Gilkison Farms, LLC v. The Andersons, Inc.
MEMORANDUM OPINION & ORDER: 1. The Andersons, Inc.'s motion to compel arbitration [Record No. 4 ] is GRANTED. 2. Gilkison Farms, LLC's motion to stay arbitration [Record No. 6 ] is DENIED. 3. Subject to intervening orders, this matter is STAYED pending the completion of arbitration in accordance with the terms of the parties' agreement. 4. The parties are directed to file a joint status report every 60 days, commencing 60 days from this date. Signed by Judge Danny C. Reeves on 11/17/22.(JLM)cc: COR
Case: 5:22-cv-00229-DCR Doc #: 14 Filed: 11/17/22 Page: 1 of 9 - Page ID#: 374
UNITED STATES DISTRICT COURT
EASTERN DISTRICT OF KENTUCKY
GILKINSON FARMS, LLC,
THE ANDERSONS, INC.,
Civil Action No. 5: 22-229-DCR
The Andersons, Inc. (“The Andersons”) instituted arbitration proceedings with the
National Grain and Feed Association (“NGFA”) on March 31, 2022, following its allegation
that Gilkison Farms, LLC (“Gilkison”) defaulted on its contractual obligations to deliver grain.
Gilkison then filed suit in the Clark Circuit Court, alleging that The Andersons had
fraudulently induced it to enter contracts for the sale of grain and that it was not obligated to
arbitrate the contract disputes. The Andersons removed the case to this Court on September
7, 2022, and filed a motion to compel arbitration and stay or dismiss the case.
Because the parties’ Customer Flex Agreement includes a broad arbitration provision
that applies to the contract disputes at issue, The Andersons’ motion to compel arbitration and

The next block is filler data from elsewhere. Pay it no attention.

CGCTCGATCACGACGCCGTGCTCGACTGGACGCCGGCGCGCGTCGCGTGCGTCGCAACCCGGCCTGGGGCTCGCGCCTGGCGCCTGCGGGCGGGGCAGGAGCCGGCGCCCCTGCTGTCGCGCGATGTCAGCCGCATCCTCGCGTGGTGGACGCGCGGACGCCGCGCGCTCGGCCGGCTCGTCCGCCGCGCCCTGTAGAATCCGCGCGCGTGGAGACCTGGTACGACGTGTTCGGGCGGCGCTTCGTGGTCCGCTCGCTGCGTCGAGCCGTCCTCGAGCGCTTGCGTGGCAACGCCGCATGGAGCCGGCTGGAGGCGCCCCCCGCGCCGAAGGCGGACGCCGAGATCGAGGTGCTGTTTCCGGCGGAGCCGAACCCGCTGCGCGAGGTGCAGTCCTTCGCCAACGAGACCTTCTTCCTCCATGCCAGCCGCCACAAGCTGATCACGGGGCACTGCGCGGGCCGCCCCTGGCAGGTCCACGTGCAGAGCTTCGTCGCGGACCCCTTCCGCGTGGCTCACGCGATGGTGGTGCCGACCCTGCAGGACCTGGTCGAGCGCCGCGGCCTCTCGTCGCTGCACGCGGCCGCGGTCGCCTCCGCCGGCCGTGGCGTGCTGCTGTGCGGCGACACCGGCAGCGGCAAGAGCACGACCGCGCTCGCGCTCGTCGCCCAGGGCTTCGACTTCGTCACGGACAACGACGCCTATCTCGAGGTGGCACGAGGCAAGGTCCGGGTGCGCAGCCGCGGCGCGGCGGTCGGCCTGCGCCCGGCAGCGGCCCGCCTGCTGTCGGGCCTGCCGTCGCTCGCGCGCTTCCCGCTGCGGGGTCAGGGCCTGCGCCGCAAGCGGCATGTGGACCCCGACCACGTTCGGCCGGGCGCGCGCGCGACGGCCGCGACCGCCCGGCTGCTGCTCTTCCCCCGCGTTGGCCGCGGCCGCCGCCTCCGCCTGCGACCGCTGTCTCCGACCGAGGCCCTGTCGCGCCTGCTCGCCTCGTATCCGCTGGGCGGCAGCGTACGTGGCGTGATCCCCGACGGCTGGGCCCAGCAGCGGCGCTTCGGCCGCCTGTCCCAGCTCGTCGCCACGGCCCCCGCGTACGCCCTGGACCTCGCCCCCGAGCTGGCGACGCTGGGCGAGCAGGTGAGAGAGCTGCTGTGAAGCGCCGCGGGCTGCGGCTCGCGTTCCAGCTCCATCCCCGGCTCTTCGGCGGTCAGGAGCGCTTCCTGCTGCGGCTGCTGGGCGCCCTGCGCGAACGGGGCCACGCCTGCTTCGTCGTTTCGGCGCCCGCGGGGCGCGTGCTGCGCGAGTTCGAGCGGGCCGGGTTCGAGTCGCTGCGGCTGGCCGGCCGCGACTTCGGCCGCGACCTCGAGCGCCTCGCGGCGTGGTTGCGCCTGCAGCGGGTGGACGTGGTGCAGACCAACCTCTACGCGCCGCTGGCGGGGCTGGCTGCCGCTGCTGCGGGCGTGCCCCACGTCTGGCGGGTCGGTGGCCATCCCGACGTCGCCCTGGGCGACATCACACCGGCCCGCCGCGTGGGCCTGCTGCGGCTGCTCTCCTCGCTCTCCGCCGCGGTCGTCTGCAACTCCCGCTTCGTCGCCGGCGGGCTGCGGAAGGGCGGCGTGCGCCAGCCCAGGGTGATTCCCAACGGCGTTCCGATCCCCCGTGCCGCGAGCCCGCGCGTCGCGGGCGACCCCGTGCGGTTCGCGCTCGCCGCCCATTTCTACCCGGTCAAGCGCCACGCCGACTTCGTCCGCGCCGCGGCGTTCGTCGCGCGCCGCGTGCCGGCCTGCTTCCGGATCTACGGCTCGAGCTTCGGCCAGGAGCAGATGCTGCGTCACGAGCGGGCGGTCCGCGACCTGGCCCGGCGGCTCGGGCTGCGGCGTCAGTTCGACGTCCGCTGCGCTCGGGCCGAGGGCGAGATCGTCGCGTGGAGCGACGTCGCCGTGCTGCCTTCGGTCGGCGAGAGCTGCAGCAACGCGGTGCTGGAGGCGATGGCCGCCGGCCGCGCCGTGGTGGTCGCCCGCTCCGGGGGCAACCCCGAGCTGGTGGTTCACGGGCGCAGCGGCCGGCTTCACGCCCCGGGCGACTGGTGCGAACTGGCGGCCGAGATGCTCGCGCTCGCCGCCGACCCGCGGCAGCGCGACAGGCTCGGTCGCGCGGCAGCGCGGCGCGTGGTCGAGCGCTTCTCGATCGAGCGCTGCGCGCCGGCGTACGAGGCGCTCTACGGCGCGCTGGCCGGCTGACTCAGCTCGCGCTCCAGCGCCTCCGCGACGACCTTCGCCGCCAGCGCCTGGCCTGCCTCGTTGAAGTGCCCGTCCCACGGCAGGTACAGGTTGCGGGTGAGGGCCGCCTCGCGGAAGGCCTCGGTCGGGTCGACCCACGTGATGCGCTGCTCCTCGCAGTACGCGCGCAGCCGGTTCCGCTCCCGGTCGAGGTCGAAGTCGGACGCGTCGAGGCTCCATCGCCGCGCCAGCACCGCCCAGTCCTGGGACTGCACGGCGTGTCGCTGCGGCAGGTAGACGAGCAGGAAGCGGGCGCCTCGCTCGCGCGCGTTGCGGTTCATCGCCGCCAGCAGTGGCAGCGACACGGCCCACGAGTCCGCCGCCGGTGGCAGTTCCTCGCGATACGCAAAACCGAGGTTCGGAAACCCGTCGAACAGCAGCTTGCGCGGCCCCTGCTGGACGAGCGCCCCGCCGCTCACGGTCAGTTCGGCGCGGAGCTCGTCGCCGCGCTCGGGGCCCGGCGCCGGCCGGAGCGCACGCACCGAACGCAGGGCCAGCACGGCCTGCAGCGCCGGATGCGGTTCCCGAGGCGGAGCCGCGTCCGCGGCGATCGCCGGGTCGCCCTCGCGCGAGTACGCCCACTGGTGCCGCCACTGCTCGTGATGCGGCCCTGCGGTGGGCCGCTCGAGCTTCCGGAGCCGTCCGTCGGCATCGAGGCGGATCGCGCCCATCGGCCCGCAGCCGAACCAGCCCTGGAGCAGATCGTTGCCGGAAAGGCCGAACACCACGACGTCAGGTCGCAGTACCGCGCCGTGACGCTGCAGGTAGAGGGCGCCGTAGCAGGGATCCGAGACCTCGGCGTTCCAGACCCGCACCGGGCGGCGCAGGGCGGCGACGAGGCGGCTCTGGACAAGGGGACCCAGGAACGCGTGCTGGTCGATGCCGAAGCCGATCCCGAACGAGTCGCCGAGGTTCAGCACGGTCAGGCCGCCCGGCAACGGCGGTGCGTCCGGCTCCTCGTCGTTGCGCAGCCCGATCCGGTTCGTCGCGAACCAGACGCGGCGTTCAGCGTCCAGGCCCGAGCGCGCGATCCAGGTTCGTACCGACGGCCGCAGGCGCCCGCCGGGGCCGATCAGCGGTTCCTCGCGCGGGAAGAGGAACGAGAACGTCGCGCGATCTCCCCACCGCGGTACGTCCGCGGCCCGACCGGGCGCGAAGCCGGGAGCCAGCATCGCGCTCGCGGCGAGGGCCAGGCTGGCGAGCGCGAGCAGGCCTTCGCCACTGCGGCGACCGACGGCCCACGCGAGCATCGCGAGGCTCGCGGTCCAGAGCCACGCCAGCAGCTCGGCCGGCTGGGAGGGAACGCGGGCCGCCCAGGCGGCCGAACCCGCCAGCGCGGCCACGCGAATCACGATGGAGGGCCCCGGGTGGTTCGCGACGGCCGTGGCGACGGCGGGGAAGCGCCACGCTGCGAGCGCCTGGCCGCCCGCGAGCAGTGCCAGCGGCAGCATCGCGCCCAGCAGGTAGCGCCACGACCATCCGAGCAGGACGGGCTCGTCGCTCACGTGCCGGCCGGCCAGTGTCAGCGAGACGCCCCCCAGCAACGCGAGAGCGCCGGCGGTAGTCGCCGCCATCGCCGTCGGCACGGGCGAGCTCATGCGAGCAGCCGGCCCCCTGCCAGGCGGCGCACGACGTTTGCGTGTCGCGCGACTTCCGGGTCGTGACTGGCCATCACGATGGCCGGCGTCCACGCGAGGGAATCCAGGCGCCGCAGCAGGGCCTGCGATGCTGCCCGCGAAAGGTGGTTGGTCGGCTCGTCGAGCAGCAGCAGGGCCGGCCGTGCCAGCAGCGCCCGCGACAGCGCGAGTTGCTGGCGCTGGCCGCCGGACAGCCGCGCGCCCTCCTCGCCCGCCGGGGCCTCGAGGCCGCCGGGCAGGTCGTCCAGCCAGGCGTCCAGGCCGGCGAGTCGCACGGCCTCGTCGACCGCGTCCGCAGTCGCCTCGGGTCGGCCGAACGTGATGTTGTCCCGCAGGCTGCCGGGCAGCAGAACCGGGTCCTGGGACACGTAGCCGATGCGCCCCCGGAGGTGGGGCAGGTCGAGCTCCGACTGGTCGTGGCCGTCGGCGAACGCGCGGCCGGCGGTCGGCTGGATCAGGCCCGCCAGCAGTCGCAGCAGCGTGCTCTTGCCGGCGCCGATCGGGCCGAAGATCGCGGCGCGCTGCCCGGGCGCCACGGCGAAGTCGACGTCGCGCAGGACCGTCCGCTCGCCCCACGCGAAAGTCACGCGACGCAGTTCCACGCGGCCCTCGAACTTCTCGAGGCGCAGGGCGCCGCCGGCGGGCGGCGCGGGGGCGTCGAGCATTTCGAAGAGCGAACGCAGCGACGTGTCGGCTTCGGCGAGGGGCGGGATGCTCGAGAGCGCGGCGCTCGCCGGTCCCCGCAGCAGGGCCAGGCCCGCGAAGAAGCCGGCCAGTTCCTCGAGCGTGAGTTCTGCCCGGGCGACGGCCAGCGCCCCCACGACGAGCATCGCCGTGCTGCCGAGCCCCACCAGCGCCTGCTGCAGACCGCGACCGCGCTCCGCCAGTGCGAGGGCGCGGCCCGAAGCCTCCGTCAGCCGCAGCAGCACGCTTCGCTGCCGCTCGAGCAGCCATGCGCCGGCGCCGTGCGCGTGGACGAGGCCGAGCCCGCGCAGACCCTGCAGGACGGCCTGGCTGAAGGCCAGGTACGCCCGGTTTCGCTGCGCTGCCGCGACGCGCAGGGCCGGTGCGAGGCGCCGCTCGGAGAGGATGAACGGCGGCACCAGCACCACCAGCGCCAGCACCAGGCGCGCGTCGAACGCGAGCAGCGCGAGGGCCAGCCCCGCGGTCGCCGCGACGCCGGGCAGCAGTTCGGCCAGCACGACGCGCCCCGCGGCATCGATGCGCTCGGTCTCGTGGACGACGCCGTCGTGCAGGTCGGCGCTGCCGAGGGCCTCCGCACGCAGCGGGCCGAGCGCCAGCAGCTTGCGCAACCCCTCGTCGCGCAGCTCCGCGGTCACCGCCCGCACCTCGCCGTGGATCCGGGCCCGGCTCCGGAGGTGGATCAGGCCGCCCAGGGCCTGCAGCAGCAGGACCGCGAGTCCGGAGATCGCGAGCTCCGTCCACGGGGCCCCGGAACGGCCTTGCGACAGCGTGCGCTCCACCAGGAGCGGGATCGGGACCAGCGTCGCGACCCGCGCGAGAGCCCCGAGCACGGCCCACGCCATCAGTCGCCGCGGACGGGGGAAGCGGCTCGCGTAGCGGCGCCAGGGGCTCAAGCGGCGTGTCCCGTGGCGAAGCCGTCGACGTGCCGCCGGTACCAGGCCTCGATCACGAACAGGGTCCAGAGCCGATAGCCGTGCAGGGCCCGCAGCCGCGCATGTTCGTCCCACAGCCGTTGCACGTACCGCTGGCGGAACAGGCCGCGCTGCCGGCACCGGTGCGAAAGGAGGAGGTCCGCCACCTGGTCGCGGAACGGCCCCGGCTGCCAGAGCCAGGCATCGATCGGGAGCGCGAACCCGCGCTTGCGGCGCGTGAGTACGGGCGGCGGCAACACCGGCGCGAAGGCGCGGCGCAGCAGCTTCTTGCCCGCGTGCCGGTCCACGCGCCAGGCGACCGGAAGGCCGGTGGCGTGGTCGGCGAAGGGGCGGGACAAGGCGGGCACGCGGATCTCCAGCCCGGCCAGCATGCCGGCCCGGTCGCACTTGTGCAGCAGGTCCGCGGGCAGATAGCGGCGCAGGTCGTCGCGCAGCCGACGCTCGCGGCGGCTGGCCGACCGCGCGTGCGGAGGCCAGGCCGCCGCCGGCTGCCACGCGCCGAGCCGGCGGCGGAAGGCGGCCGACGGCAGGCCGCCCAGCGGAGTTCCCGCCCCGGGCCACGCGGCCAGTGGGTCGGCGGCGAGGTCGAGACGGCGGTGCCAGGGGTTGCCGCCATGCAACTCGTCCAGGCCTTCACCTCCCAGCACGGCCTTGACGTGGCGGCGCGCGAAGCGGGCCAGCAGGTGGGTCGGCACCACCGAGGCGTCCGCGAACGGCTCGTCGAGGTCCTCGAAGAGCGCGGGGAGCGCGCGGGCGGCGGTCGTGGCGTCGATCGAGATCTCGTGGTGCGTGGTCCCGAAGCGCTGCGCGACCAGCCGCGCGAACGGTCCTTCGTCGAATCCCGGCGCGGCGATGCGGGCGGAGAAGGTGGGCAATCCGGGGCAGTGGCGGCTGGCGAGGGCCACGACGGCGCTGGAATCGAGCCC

stay the case will be granted.
The Andersons is a grain merchandising company that operates multiple grain elevators
throughout the United States. Gilkison is a farm located in Winchester, Kentucky that raises
and sells grain crops to third-party buyers. Non-party Boyd Brooks is a cash grain broker and
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advisor who assists farmers with marketing and selling their crops. 1 Gilkison (through an
unnamed agent) met Brooks at the Kentucky Commodity Conference in 2017. Sometime
thereafter, it learned that Brooks was an agent of The Andersons. Brooks advised Gilkison
that he could coordinate the sale of grain from Gilkison to The Andersons and, by 2019, The
Andersons was purchasing corn and soybeans from Gilkison through Brooks. [Record No. 12 ¶ 11] Gilkison did not receive any documentation at the time of the transactions and
shipments, but created a spreadsheet in an attempt to keep track of outgoing shipments and
their delivery destinations.
Gilkison contacted Brooks in December 2019 concerning shipments that The
Andersons had picked up but for which Gilkison had not been paid.
subsequently sent Gilkison a December 23, 2019, customer status report showing the
questioned payments as “unpaid” or “on hold.” The Andersons provided Gilkison an updated
list in January 2020. This list included some handwritten notes but did not reflect any
additional payments to Gilkison. Gilkison asked Brooks in the fall of 2020 about the status of
the contracts. But Brooks advised that “no outstanding contracts existed” and Gilkison “had
no future contracts out and was not subject to future financial exposure related to contracts
with The Andersons.” Id. ¶ 17.
Brooks presented Gilkison with a contract styled “Customer Flex Agreement” on
September 23, 2020. [Record No. 1-1, pp. 13-15] When Gilkison asked Brooks the purpose
of the Customer Flex Agreement, Brooks “advised that it was to clean up past grain
Gilkison Farms, LLC and others filed a related lawsuit against Brooks and his company,